Approximately twenty years after the original Masters Of The Universe toyline was introduced, Mattel decided that the time was right to revisit the world of Eternia. The Four Horsemen, who were Masters fans and well-established toy designers, were given the job of reinventing the characters of the vintage line. The line was released in 2002. It is referred to as the 2002 era, although many fans use the name 200X to describe this incarnation of the Masters Of The Universe. This page relates to the toys produced by Mattel. For information about the mini-statues produced under licence by NECA, click here.

The 2002 toys stayed true to many of the themes from the original series. He-Man still battled against the evil Skeletor, preventing the skull-faced demon from entering the mystical Castle Grayskull. The figures were redesigned, but they were still instantly recognisable. The designers worked hard to create new versions of the toys, but their themes seemed more manga-cartoon than serious swords and sorcery. Their designs were more intricate than the originals, but the fundamental flaw was their cartoon-styling. They also had very little articulation. Many of the figures were designed in a pose, which instantly limited their use.

So what we ended up with was a line with an identity problem. It was released for children, but did not have the articulation of modern toys. At the same time it was also trying to appeal to adult collectors, but not everyone enjoyed the manga styling. Perhaps the line was simply trying to be too cool. We had toys that were too statue-like to be toys, and collectibles that were too young-looking to be collectibles.

One significant difference between the 2002 figures and the old was the link to the cartoon series. Rather than the animation being created after the toys (as happened in the 1980s), the new toys and cartoons were developed together. This proved to be an unsuccessful approach, and ultimately limited the potential for development. It also undermined the mythology that was such a fundamental part of the original toys.

The line had some commercial success, but it did not last very long. There were several theories put forward as to why the 2002 line failed, but there are two arguments that I believe stand above the rest. Firstly, there were many He-Man and Skeletor variants, which left little room for other characters. This was a repeat of a mistake that was made on the original line. Secondly, the Lord Of The Rings films turned the population of the world into epic fantasy fans, while Mattel was trying to launch a line of toys that looked like they jumped out of a Japanese comic. Did they really not see that coming?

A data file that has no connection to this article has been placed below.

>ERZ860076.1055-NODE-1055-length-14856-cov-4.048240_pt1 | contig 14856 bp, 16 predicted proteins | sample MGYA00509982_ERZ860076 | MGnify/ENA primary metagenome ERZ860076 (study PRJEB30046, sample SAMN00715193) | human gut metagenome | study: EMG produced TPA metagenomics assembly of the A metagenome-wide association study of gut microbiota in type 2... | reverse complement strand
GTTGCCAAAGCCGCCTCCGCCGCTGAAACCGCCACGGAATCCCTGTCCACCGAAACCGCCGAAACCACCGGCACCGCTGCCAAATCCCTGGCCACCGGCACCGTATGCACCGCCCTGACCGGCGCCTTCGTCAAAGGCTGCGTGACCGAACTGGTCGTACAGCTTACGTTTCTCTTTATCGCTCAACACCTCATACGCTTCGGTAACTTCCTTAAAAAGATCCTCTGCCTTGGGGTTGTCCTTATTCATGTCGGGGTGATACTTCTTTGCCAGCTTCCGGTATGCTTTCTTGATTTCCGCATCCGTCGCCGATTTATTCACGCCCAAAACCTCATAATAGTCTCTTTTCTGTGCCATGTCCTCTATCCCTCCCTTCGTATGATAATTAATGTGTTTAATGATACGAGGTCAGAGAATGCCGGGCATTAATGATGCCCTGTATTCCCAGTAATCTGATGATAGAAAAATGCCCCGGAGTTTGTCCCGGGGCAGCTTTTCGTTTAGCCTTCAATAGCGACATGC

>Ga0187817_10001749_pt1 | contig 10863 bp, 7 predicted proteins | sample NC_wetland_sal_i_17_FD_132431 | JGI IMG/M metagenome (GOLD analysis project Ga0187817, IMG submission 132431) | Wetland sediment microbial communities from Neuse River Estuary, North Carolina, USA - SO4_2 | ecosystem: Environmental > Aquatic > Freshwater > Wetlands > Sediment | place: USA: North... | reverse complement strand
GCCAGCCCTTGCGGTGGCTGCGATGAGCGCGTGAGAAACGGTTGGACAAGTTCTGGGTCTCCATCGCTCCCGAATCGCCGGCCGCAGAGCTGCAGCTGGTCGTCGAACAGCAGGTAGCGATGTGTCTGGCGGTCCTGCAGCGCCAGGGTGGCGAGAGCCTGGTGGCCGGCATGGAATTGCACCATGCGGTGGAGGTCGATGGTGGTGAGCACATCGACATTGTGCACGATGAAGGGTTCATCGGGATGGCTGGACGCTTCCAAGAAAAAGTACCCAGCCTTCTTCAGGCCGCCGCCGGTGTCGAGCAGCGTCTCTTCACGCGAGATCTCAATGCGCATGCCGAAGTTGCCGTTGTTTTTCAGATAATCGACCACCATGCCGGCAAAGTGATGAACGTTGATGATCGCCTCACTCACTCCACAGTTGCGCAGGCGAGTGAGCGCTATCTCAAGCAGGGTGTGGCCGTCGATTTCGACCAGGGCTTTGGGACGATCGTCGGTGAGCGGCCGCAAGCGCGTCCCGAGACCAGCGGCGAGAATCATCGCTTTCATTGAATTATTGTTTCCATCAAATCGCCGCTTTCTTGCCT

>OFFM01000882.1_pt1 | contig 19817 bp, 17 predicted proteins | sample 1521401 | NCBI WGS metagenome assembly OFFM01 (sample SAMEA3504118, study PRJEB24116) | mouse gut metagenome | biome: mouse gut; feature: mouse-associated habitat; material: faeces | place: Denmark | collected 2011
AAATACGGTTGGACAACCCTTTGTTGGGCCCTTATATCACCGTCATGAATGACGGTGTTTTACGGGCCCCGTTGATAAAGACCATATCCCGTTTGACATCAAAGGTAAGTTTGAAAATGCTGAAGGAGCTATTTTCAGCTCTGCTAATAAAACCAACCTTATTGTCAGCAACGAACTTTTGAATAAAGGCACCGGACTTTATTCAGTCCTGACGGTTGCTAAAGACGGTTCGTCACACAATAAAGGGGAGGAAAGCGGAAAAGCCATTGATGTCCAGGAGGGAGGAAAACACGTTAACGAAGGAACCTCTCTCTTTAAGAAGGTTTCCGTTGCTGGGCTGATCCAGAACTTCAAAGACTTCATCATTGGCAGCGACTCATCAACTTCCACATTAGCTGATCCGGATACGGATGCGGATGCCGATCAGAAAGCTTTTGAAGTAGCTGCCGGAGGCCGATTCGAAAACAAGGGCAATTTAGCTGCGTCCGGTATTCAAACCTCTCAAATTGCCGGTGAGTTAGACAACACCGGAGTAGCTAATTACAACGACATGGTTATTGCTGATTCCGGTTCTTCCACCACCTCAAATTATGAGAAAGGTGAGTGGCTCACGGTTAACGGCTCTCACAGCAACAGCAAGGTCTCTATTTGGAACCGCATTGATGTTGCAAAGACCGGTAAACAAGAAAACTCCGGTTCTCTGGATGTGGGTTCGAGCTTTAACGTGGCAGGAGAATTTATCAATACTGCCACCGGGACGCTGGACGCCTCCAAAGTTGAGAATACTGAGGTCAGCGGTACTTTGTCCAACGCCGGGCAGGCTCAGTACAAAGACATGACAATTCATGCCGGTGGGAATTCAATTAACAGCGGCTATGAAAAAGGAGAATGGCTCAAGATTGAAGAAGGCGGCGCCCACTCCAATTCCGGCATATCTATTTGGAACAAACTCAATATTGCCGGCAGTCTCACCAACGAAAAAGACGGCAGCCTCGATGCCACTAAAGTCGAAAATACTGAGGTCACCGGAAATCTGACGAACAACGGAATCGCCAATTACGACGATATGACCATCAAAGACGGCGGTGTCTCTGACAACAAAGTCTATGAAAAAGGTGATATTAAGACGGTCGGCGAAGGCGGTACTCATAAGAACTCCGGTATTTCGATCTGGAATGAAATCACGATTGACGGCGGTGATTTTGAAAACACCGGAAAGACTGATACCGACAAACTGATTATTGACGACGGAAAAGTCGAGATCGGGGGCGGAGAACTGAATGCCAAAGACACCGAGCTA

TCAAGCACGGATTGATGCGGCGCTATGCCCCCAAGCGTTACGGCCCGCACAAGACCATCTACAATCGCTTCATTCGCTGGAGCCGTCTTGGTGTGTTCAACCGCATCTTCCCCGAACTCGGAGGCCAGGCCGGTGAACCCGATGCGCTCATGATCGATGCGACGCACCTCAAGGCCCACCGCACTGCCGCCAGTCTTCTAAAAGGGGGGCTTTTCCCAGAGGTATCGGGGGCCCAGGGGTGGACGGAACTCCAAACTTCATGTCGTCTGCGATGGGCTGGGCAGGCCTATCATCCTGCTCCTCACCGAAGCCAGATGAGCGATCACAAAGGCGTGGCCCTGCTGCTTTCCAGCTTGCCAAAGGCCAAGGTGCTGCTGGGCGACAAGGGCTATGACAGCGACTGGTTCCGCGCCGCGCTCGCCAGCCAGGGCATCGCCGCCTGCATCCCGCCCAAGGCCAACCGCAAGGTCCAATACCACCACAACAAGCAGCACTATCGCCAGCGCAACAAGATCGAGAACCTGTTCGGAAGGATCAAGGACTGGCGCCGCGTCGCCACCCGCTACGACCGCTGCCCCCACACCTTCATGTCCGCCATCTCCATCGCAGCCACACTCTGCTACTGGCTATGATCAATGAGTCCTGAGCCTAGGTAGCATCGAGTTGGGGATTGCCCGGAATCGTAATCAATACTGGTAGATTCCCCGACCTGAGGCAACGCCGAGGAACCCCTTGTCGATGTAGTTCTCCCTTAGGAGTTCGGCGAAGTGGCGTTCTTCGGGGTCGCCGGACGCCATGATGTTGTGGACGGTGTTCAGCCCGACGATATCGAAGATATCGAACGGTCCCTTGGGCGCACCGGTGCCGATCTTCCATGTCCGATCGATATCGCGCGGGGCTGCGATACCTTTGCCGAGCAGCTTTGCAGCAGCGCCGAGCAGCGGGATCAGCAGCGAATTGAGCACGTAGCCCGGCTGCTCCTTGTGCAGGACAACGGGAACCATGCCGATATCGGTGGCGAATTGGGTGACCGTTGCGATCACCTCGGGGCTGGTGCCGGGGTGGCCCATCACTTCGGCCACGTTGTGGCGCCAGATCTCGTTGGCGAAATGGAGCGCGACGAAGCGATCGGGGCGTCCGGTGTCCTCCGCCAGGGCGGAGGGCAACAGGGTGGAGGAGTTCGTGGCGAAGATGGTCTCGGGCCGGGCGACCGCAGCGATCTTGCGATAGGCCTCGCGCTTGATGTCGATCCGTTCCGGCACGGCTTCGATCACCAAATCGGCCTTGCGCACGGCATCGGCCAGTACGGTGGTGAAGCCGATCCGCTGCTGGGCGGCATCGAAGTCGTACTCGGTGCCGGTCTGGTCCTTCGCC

I have read that the Four Horsemen, who designed the 2002 toys, were disappointed with fans' reaction to their He-Man design. I am not sure how true this is, but I sense that He-Man was generally seen as the least interesting figure from the line, even by the 2002 fans. I know why I do not like the He-Man of this era, and I have two main reasons. The first is the radical departure from the origins of the character. There should be no surprise that turning a strong-man barbarian adult into a teenager was not to the taste of all fans. My second reason is the design itself, with its hunched back and protruding head. Here are some images to show you what I mean.

Below are two photographs of figures in their packaging from the 2002 line - Battle Sound He-Man and Skeletor. Battle Sound He-Man was obviously one of the many He-Man variants and represents what was wrong with the line. By contrast, Skeletor was much better. The original figure (before the variants arrived) was actually a fairly good interpretation of the character. You can see the level of sculpting detail that went into this figure. Some fans prefer the 2002 styling to the original, and I can understand why. The figure still suffers from being out of proportion, but he does look malevolent. Skeletor was given a new title for the 2002 line - Overlord of Evil.

If there is one thing that proves to me how misguided this line was, it is the printing on Skeletor's packaging which says Awesome Sticker Included! That is delusional - either that or the person who wrote it did not understand what 'awesome' means. Sometimes you have to accept that something simply is not as good as you think it is.

Finally, here is a new photograph of the 2002 He-Man. This shows the techno-sword, which was another huge departure from the original Powersword, but many fans really like it. Also shown are the over-sized shield and axe, which were characteristic of the line as a whole. When this line first appeared, I really wanted to like it, but I couldn't! Nonetheless, I am glad the 2002 line does have many fans, and in some ways these toys opened the door for the Classics line which started in 2008. Fortunately the NECA mini-statues, which replaced the Mattel toys, were of a different quality.